“Conclusive proof that the Bible is NOT inerrant! The question is, do the erroneous statements in Joshua 10:12- 13 conclusively prove the Bible is not inerrant?”
Wow! Joshua’s Long Day. Is that in the Bible? Or is it one of those ticking time bombs which the Vatican kept under wraps for all these year? I guess that this is something Westcott and Hort snuck into the Bible when no one was looking as part of their master plan to destroy the Christian faith.
Brace yourself for Ron Howard’s movie version of Joshua’s Long Day, starring Tom Hanks and Angelina Jolie.
Honestly, you have to wonder where John Loftus finds these guys. Did Paladin join the Debunkers after he flunked his audition for American Idol?
It’s funny how apostates suddenly “discover” these “shocking” revelations about the Bible. Things which Jews and Christians have known about for millennia. Our apostates then rush their discoveries to press as if no one had ever hear of them before.
"The errors in these verses would be obvious to a 6th grade science student. The error is the claim that God held the Sun still to extend the day so that Joshua could have daylight to continue his battle. The Sun is ALREADY a stationary celestial object. The Sun does not orbit the Earth, the Earth orbits the Sun, and rotates on an axis, giving the illusion that the Sun moves. If God wanted to extend the day, he would have to hold the Earth, not the Sun, stationary.”
The “error” of geocentrism is only obvious if, like Paladin, you operate at the mental level of a sixth-grader.
Actually, that’s not fair to sixth-graders. Many 10-year-old homeschoolers are far more sophisticated than he is.
An astute geocentrist would have no difficulty fielding the “obvious” objections to his position. For example:
“I therefore maintain that if the Book of Joshua was "divinely inspired", and dictated verbatim by God, as fundamentalists and evangelicals claim, then God flat-out lied or made an error!”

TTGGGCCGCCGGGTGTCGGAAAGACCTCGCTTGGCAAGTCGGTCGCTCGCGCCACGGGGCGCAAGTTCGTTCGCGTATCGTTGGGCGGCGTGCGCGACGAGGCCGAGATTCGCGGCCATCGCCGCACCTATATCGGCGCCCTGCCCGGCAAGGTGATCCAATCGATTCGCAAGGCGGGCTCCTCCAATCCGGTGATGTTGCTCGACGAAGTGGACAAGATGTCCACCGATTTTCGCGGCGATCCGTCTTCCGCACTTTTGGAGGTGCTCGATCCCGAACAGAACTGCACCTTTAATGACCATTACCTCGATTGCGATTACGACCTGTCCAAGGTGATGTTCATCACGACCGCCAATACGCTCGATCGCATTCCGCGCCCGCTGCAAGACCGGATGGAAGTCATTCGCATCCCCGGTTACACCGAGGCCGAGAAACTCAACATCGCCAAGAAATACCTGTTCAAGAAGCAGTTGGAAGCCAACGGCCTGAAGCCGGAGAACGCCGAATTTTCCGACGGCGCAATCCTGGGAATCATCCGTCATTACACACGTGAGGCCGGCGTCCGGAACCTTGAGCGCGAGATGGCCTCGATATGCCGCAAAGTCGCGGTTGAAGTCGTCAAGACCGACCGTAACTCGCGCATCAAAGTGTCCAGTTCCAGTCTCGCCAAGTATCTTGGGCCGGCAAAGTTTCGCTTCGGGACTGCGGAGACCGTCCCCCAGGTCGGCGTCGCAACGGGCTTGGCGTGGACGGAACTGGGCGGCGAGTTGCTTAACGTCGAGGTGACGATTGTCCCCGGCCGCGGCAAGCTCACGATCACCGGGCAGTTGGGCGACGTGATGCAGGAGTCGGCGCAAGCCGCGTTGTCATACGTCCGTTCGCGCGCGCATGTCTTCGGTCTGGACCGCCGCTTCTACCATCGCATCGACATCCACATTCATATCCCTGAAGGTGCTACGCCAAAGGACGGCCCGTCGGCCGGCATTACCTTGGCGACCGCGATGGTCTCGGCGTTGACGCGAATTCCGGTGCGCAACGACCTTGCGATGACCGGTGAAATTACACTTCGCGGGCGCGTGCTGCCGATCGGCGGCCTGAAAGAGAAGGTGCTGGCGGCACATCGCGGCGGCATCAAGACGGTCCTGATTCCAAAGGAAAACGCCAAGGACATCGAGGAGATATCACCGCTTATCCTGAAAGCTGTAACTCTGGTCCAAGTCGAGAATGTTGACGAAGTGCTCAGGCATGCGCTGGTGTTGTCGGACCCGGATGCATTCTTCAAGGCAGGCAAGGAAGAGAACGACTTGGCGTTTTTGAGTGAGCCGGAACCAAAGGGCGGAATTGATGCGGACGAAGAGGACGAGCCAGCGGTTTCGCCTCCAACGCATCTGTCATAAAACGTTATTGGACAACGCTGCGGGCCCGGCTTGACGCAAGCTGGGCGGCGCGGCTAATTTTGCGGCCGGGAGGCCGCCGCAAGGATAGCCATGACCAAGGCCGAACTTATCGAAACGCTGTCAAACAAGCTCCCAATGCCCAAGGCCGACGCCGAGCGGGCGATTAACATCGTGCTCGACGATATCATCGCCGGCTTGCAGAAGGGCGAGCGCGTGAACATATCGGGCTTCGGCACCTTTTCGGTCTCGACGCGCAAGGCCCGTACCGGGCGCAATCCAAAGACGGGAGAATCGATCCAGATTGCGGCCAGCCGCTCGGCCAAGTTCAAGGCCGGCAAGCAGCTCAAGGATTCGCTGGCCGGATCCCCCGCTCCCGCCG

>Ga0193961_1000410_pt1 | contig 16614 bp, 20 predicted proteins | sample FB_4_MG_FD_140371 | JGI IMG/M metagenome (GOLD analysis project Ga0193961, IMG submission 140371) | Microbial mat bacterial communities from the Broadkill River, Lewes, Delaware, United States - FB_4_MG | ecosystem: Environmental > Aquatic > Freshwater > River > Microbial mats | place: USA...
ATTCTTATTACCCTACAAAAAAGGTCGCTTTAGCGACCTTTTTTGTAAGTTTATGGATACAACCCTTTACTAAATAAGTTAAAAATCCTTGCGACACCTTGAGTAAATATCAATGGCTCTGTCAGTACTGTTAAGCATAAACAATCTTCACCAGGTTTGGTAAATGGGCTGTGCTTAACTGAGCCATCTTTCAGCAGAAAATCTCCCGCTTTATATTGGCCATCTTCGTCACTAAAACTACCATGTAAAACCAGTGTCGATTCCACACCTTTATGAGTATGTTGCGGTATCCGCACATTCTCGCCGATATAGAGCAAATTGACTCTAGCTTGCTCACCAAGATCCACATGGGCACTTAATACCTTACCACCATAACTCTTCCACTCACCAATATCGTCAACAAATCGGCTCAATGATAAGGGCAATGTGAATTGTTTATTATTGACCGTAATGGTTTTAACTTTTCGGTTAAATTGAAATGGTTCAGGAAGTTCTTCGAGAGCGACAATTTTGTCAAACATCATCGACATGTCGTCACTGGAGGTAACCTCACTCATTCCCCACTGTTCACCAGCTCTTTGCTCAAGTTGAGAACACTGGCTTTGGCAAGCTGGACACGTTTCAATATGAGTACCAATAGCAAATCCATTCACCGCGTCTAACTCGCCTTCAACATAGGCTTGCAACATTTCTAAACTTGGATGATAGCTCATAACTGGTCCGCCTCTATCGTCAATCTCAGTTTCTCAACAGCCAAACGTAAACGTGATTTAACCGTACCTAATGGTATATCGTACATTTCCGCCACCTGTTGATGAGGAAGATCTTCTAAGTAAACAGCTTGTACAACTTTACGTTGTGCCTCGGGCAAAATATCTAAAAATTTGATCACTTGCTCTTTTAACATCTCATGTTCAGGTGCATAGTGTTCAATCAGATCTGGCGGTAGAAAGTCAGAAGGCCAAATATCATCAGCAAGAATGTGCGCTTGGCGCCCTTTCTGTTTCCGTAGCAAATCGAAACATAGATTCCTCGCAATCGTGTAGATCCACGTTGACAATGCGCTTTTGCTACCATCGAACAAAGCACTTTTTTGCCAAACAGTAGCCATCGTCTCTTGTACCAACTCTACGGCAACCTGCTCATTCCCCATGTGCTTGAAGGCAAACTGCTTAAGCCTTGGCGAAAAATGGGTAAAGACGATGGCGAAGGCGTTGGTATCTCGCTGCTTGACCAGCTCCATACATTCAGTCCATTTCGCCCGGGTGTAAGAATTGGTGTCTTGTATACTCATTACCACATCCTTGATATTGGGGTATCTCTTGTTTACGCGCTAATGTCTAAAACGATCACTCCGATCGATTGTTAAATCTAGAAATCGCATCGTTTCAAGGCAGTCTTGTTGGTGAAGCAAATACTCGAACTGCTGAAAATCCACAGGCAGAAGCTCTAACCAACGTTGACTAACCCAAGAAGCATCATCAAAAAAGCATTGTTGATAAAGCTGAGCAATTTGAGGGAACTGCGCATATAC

Yet another no-knowing apostate. The dictation theory is not the standard theory of inspiration in fundamentalist and evangelical circles. Rather, the organic theory, advocated by Warfield, among others, is the standard theory. Here’s a well-known and representative statement (From the Chicago Statement on Biblical Inerrancy) of what the organic theory entails:
We affirm that God in His Work of inspiration utilized the distinctive personalities and literary styles of the writers whom He had chosen and prepared.
We deny that God, in causing these writers to use the very words that He chose, overrode their personalities.
We deny that it is proper to evaluate Scripture according to standards of truth and error that are alien to its usage or purpose. We further deny that inerrancy is negated by Biblical phenomena such as a lack of modern technical precision, irregularities of grammar or spelling, observational descriptions of nature, the reporting of falsehoods, the use of hyperbole and round numbers, the topical arrangement of material, variant selections of material in parallel accounts, or the use of free citations.
As regards the passage in question, Paladin overlooks a couple of elementary considerations: